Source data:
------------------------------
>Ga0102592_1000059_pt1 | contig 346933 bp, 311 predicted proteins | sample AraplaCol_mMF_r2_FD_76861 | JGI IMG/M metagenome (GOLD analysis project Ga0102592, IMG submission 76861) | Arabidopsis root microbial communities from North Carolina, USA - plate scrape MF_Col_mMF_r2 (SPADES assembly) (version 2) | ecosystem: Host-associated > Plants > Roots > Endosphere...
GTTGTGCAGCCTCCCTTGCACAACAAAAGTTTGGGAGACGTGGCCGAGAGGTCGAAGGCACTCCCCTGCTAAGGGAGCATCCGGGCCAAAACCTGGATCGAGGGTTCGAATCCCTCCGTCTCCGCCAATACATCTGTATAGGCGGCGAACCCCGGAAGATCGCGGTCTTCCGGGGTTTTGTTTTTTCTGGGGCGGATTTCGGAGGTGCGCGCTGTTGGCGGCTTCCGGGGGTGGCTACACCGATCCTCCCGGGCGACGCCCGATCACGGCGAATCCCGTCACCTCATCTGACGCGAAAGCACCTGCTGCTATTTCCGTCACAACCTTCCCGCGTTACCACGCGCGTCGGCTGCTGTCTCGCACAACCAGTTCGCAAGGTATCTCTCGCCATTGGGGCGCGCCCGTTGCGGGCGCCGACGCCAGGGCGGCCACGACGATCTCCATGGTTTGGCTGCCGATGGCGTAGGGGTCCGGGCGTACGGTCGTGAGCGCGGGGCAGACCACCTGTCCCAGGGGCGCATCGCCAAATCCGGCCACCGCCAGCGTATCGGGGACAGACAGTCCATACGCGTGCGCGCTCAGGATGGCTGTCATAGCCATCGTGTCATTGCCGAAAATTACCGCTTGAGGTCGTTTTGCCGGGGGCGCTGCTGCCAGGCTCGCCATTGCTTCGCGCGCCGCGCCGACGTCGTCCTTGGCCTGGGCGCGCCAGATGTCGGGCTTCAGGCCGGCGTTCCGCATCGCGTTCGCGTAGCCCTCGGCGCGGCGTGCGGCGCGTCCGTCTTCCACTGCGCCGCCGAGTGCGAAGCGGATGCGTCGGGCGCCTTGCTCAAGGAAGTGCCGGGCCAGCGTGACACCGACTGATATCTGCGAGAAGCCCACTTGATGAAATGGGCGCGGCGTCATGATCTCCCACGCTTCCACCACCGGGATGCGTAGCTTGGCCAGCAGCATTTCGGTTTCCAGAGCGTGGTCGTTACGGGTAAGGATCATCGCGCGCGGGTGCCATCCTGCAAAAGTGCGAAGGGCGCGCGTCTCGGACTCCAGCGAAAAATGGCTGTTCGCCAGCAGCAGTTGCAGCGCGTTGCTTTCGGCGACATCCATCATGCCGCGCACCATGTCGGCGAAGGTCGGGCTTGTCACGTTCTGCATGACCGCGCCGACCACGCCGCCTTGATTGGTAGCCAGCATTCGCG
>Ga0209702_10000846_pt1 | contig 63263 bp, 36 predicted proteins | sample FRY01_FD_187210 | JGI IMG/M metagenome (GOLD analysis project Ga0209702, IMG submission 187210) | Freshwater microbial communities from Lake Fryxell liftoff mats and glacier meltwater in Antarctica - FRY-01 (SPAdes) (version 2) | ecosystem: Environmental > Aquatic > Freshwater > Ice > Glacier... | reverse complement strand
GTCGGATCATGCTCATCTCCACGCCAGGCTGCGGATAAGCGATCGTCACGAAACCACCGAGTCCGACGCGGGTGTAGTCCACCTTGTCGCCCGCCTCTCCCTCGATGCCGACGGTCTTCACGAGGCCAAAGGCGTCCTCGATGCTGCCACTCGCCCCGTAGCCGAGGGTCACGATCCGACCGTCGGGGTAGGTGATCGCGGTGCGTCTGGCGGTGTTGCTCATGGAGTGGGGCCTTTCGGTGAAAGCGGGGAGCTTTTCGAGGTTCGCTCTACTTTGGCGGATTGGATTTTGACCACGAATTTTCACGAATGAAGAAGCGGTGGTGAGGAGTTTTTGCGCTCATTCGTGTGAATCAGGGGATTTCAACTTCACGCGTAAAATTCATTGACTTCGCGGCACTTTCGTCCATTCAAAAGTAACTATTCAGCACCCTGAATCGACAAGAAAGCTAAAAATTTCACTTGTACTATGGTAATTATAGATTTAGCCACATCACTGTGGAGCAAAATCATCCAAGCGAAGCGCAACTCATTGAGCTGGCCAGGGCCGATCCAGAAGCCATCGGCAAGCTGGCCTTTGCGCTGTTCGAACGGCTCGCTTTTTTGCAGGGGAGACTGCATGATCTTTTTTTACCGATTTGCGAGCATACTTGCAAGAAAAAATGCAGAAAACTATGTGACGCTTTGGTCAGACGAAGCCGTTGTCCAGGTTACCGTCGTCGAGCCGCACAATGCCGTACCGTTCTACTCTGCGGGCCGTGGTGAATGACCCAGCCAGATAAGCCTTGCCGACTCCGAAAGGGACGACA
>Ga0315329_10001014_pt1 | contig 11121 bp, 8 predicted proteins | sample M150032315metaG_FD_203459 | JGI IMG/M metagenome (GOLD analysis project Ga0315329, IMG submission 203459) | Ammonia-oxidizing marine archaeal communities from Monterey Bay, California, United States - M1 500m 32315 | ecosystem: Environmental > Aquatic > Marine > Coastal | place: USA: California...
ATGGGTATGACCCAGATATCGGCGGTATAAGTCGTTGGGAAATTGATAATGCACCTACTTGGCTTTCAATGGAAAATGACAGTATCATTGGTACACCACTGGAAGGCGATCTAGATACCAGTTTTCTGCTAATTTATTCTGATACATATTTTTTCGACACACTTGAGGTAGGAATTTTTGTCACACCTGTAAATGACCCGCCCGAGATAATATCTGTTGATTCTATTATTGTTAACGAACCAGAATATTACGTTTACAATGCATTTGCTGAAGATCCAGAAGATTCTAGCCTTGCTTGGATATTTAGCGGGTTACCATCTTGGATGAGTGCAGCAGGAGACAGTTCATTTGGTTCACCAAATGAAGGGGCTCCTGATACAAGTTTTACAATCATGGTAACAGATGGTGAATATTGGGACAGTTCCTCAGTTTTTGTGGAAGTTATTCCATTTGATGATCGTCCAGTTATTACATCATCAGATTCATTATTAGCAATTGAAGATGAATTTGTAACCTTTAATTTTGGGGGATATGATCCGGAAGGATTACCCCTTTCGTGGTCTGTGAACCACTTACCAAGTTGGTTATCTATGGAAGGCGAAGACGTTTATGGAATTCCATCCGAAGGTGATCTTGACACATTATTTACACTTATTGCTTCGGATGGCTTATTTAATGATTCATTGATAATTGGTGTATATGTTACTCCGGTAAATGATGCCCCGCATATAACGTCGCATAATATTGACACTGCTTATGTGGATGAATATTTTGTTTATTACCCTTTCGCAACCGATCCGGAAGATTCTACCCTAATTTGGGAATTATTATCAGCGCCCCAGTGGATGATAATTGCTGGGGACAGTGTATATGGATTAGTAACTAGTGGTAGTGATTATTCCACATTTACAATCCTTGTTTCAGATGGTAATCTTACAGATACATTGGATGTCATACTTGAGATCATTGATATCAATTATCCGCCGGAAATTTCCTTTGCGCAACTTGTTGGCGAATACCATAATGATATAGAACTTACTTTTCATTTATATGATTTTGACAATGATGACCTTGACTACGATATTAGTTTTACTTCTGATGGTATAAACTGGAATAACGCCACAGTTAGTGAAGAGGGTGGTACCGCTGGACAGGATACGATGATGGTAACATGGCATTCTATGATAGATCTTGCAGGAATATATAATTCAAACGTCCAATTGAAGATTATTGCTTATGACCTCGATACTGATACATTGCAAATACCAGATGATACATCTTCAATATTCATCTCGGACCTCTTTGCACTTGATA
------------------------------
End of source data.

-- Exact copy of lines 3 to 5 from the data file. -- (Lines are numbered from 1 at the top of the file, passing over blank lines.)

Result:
>Ga0209702_10000846_pt1 | contig 63263 bp, 36 predicted proteins | sample FRY01_FD_187210 | JGI IMG/M metagenome (GOLD analysis project Ga0209702, IMG submission 187210) | Freshwater microbial communities from Lake Fryxell liftoff mats and glacier meltwater in Antarctica - FRY-01 (SPAdes) (version 2) | ecosystem: Environmental > Aquatic > Freshwater > Ice > Glacier... | reverse complement strand
GTCGGATCATGCTCATCTCCACGCCAGGCTGCGGATAAGCGATCGTCACGAAACCACCGAGTCCGACGCGGGTGTAGTCCACCTTGTCGCCCGCCTCTCCCTCGATGCCGACGGTCTTCACGAGGCCAAAGGCGTCCTCGATGCTGCCACTCGCCCCGTAGCCGAGGGTCACGATCCGACCGTCGGGGTAGGTGATCGCGGTGCGTCTGGCGGTGTTGCTCATGGAGTGGGGCCTTTCGGTGAAAGCGGGGAGCTTTTCGAGGTTCGCTCTACTTTGGCGGATTGGATTTTGACCACGAATTTTCACGAATGAAGAAGCGGTGGTGAGGAGTTTTTGCGCTCATTCGTGTGAATCAGGGGATTTCAACTTCACGCGTAAAATTCATTGACTTCGCGGCACTTTCGTCCATTCAAAAGTAACTATTCAGCACCCTGAATCGACAAGAAAGCTAAAAATTTCACTTGTACTATGGTAATTATAGATTTAGCCACATCACTGTGGAGCAAAATCATCCAAGCGAAGCGCAACTCATTGAGCTGGCCAGGGCCGATCCAGAAGCCATCGGCAAGCTGGCCTTTGCGCTGTTCGAACGGCTCGCTTTTTTGCAGGGGAGACTGCATGATCTTTTTTTACCGATTTGCGAGCATACTTGCAAGAAAAAATGCAGAAAACTATGTGACGCTTTGGTCAGACGAAGCCGTTGTCCAGGTTACCGTCGTCGAGCCGCACAATGCCGTACCGTTCTACTCTGCGGGCCGTGGTGAATGACCCAGCCAGATAAGCCTTGCCGACTCCGAAAGGGACGACA
>Ga0315329_10001014_pt1 | contig 11121 bp, 8 predicted proteins | sample M150032315metaG_FD_203459 | JGI IMG/M metagenome (GOLD analysis project Ga0315329, IMG submission 203459) | Ammonia-oxidizing marine archaeal communities from Monterey Bay, California, United States - M1 500m 32315 | ecosystem: Environmental > Aquatic > Marine > Coastal | place: USA: California...